Two of the young refugees living in JRS Serbia’s Pedro Arrupe Integration House enrolled in the University of Belgrade. Since its opening, JRS Serbia has provided food and shelter, access to health services, education, socialisation and integration to over a hundred refugee children identified as victims of violence, exploitation, smuggling and potentially human trafficking and criminal abuse. The aim is not only to provide basic services to these young refugees, but also to give them the tools to better integrate into the country and live out their dreams.
This is the case for Sami and Reza, who have just successfully enrolled in the Faculty of Applied Arts in Belgrade; Sami in the department of Contemporary Clothing and Reza in the department of Applied Painting, thanks to the support of teachers, UNHCR and JRS staff, who believed in them and recognised their talents.
Sami is a 20 year old from Iran who arrived in Serbia alone five years ago. His family fled from Afghanistan to Iran. After primary education, he graduated from the Higher School of Textile Design in Belgrade, specialising in clothing design, as one of the best students.
Reza, 19 years old, left Afghanistan when he was only eight. He first stayed in Iran for five years, then Turkey, after which he came to Serbia via Bulgaria in 2017. He finished the third class of the higher technical institute Drvo Art, and as a passionate artist, he’s taken painting classes in parallel with his regular studies for the last three years.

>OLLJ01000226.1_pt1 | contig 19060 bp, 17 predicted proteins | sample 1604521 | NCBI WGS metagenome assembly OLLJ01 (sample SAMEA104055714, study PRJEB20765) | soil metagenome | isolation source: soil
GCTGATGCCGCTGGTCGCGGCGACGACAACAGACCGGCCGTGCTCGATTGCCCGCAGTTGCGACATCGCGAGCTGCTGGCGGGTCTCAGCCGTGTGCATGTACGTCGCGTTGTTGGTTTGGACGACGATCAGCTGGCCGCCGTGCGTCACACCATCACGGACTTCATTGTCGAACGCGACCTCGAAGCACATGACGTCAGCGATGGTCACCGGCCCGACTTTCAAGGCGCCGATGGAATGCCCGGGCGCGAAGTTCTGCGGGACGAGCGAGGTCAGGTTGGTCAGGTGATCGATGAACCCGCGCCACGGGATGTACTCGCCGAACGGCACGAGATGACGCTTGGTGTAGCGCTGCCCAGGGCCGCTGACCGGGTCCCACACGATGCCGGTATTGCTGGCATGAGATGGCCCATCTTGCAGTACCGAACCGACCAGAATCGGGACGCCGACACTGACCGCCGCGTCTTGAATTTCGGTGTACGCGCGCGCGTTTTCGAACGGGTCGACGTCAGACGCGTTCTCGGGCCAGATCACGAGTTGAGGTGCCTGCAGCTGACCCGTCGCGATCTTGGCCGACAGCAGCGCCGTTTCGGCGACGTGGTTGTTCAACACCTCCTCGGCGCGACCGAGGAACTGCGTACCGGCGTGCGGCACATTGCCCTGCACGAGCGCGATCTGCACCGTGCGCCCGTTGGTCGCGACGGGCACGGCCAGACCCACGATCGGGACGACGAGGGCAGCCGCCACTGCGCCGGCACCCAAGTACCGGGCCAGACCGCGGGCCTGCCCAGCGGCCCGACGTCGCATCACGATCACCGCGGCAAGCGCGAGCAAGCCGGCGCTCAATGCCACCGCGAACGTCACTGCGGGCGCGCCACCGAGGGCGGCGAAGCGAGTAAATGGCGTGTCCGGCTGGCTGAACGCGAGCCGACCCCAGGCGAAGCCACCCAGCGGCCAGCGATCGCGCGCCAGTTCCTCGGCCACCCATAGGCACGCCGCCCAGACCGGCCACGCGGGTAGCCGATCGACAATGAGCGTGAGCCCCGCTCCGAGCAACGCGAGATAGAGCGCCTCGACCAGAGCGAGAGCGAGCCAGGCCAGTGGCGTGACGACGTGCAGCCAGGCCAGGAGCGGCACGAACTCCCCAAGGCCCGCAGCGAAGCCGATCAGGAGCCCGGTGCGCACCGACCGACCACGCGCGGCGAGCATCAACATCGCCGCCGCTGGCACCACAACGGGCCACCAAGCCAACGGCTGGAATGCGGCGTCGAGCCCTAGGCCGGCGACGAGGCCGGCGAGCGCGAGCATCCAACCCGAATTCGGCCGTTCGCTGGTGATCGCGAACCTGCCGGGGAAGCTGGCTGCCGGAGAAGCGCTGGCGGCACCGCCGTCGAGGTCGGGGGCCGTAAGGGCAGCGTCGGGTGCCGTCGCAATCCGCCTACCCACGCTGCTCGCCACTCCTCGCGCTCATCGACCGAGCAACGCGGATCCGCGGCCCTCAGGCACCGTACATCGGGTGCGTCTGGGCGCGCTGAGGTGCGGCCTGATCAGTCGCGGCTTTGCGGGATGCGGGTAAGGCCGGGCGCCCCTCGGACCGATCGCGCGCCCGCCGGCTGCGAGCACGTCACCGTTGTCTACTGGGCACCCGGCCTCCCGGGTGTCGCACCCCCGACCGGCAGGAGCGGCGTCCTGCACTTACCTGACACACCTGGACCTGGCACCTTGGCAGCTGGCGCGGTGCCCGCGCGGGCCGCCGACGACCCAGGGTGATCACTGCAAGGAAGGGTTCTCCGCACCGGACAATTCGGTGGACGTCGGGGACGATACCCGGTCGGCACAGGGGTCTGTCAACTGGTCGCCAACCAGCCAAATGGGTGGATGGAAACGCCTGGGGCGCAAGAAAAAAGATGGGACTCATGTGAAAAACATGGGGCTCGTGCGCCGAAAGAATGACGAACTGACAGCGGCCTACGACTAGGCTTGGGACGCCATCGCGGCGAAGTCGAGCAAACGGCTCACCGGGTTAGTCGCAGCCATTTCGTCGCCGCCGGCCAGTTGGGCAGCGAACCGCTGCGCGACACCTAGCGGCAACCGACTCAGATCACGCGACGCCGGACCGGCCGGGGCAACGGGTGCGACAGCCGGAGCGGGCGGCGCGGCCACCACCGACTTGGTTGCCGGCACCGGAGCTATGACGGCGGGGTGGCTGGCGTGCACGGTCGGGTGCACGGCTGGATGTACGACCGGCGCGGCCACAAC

Unfortunately, the case of Sami and Reza is rare. According to the UNHCR, only 3% of refugees have access to higher education, compared to the 37% global higher education access rate.
Serbia is not only a transit country for many migrants and refugees, but also a country where people apply for asylum. Opportunities for inclusion must be put in place. According to World Data, in 2020 alone, there were 1,521 refugee asylum applications. According to Unicef, since 2015, more than 1.5 million refugees and migrants have passed through Serbia, of which between a third and a quarter were children. In 2020, the number of refugees and migrants present in Serbia at any given time was around 7,000, of which around 6,000 were accommodated in reception, transit and asylum centres.